Ethnographers claim that deep, immersive research can give us insights into communities – particularly marginalised communities – that are hard to obtain by other means. This claim, unsurprisingly, has always been contentious. In a recent feature, I explore one strand of the debate.
Central to the argument is Alice Goffman’s 2014 book On the Run: Fugitive Life in an American City, based on the six years’ research she carried out in a deprived area of Philadelphia. This was widely acclaimed and formed the basis for a TED talk that’s been viewed 1.7 million times. But it’s also been widely criticised.
One prominent critic, law professor Steven Lubet, has recently developed his reservations into a wider-ranging book called Interrogating Ethnography: Why Evidence Matters. Although he is enthusiastic about the role of ethnography in “giving voices to the marginalised”, he also argues that many ethnographers become over-identified with their “subjects” and end up, in effect, acting as advocates for them, rather than checking the accuracy of their claims.
When approached by Times Higher Education, several took the opportunity to respond to the points Lubet had made.
The question of accuracy is obviously crucial (can we trust what ethnographers have to tell us, for example, about casual police racism and brutality?). But here I want to focus on other things. Some ethnographers have been dismissed as too left-wing by conservative commentators. At the other end of the political spectrum, radicals sometimes raise questions about “positionality”.
Here, too, Goffman has come in for a good deal of stick. She is white, middle-class and indeed “sociological royalty” (her father, Erving, was a leading figure in the discipline, although he died when she was baby), so some have in effect questioned her right to research and interpret the lives of the inhabitants of a poor black neighbourhood.
More unusually among ethnographers, Goffman has faced some vicious sexism. Even when she was an undergraduate, a 2016 article in The New York Times reports, “professors in her department asked her advisers if she was sleeping with her informers, and that insinuation makes regular appearances in anonymous posts about her on sociology message boards. The conversation between the classes had grown so obviously intimate that a lot of people could understand it only in terms of lust and fetish.”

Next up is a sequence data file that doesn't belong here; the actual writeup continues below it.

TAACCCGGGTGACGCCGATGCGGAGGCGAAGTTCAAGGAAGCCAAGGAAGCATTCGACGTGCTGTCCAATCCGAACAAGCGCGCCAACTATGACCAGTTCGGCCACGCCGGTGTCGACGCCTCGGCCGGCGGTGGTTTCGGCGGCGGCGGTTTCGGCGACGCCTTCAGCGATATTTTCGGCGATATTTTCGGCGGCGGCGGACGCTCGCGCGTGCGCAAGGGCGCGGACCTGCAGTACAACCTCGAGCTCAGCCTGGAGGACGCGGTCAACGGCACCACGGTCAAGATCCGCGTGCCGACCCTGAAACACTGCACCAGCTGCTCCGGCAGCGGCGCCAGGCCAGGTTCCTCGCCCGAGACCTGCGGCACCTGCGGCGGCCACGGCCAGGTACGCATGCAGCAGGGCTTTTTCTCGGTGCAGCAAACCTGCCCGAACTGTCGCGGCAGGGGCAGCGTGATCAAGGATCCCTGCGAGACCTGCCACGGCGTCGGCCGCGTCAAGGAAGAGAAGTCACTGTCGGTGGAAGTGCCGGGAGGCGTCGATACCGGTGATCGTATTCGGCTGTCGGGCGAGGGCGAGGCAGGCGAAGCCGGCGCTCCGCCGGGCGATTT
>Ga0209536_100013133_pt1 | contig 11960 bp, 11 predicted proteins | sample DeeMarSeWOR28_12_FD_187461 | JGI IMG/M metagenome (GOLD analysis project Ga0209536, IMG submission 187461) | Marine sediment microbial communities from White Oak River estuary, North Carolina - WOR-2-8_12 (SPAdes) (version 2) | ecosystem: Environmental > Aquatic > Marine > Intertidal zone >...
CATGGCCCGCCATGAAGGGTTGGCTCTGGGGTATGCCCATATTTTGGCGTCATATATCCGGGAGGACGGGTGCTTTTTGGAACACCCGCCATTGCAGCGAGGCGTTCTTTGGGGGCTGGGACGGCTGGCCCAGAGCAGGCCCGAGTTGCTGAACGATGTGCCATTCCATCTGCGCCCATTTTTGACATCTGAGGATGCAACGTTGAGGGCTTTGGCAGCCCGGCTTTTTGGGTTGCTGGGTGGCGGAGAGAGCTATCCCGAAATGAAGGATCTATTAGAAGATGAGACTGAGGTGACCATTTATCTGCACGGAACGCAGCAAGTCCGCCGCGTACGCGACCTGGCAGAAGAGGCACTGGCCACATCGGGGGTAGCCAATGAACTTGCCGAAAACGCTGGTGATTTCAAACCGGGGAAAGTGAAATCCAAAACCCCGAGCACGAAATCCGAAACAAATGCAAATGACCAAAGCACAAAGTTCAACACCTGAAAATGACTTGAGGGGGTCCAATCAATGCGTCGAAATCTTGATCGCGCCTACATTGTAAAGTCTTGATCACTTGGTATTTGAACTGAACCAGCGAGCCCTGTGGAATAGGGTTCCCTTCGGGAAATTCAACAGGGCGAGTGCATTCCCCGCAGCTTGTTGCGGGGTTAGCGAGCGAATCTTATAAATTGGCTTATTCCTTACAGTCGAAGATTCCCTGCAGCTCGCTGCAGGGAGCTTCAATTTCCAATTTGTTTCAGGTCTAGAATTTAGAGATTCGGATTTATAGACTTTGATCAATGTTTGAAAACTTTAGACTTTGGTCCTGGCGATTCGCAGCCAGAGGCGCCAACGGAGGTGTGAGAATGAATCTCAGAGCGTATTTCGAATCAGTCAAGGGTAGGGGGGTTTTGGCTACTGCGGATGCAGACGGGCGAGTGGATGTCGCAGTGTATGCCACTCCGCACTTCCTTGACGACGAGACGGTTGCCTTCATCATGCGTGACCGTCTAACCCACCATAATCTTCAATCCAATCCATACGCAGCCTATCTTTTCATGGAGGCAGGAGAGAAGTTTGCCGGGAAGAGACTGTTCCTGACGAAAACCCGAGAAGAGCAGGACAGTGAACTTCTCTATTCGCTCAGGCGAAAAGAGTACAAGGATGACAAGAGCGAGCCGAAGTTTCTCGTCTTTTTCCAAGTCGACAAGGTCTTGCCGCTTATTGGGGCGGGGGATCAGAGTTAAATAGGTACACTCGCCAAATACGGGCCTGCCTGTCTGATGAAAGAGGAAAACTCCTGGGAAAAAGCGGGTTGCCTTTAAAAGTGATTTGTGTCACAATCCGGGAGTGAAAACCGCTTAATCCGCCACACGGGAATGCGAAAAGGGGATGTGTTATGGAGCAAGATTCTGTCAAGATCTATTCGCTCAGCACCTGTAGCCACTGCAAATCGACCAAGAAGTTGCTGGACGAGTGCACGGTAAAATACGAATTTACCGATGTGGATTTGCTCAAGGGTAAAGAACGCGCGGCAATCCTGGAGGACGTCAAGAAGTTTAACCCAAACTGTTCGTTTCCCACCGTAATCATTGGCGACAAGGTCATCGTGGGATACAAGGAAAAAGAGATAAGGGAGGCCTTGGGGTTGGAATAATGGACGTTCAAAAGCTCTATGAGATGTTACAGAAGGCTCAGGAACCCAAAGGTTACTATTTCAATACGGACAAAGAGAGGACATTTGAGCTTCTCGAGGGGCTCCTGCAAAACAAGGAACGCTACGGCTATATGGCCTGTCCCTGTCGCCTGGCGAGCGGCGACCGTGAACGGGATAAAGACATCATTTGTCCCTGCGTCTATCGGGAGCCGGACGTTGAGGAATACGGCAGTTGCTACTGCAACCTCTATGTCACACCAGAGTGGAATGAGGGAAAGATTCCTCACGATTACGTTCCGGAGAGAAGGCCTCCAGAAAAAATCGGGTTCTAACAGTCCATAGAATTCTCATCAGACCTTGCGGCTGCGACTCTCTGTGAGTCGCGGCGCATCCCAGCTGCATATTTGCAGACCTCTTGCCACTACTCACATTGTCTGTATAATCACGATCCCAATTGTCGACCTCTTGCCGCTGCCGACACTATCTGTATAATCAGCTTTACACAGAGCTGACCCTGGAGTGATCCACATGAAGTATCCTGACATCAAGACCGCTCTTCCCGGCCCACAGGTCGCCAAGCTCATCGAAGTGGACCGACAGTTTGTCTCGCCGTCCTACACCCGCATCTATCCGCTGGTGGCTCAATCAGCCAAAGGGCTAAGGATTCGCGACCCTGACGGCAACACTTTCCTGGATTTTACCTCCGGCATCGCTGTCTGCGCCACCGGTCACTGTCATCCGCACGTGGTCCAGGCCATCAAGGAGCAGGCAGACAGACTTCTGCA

But sexism towards female ethnographers in particular seems pretty common. Other examples come from a 2016 article by Robert M. Worsley and colleagues published in Criminal Justice Studies, which is based on interviews with eight leading ethnographers, of whom only one – Carol Rambo, associate professor of sociology at the University of Memphis in Tennessee – is a woman.
Unfortunately, the authors report, it was she who “appeared to experience the highest level of stigma” within the academic workplace, because of her immersive research as an exotic dancer. Something similar happened to Christine Mattley, a researcher who was “ostracized by her male and female colleagues alike…during her nine-month field study as a phone sex operator”.
Meanwhile, male ethnographers who join gangs, get beaten up or even get into fights seem to attract few concerns about their morality or their motivation. Self-described “rogue sociologist” Sudhir Venkatesh published a book called Gang Leader for a Day a decade ago, for example, and told THE about his close identification with a gang leader called J. T.: “We were close in age and similarly ambitious. I was trying to make a name for myself in the academic world, and he was doing the same on the streets. We had a certain bond, we understood each other’s motivations.” He even once went to his supervisor to ask: “If I find out that the gang plans to carry out a murder, should I tell someone?”
It is depressing to observe such double standards, where a female researcher shedding light on a murky world by briefly working as a phone worker is harshly judged by colleagues while a male researcher who becomes so close to a gang that he could potentially conceal a murder plan seems to attract little comment.
Matthew Reisz is a reporter for Times Higher Education.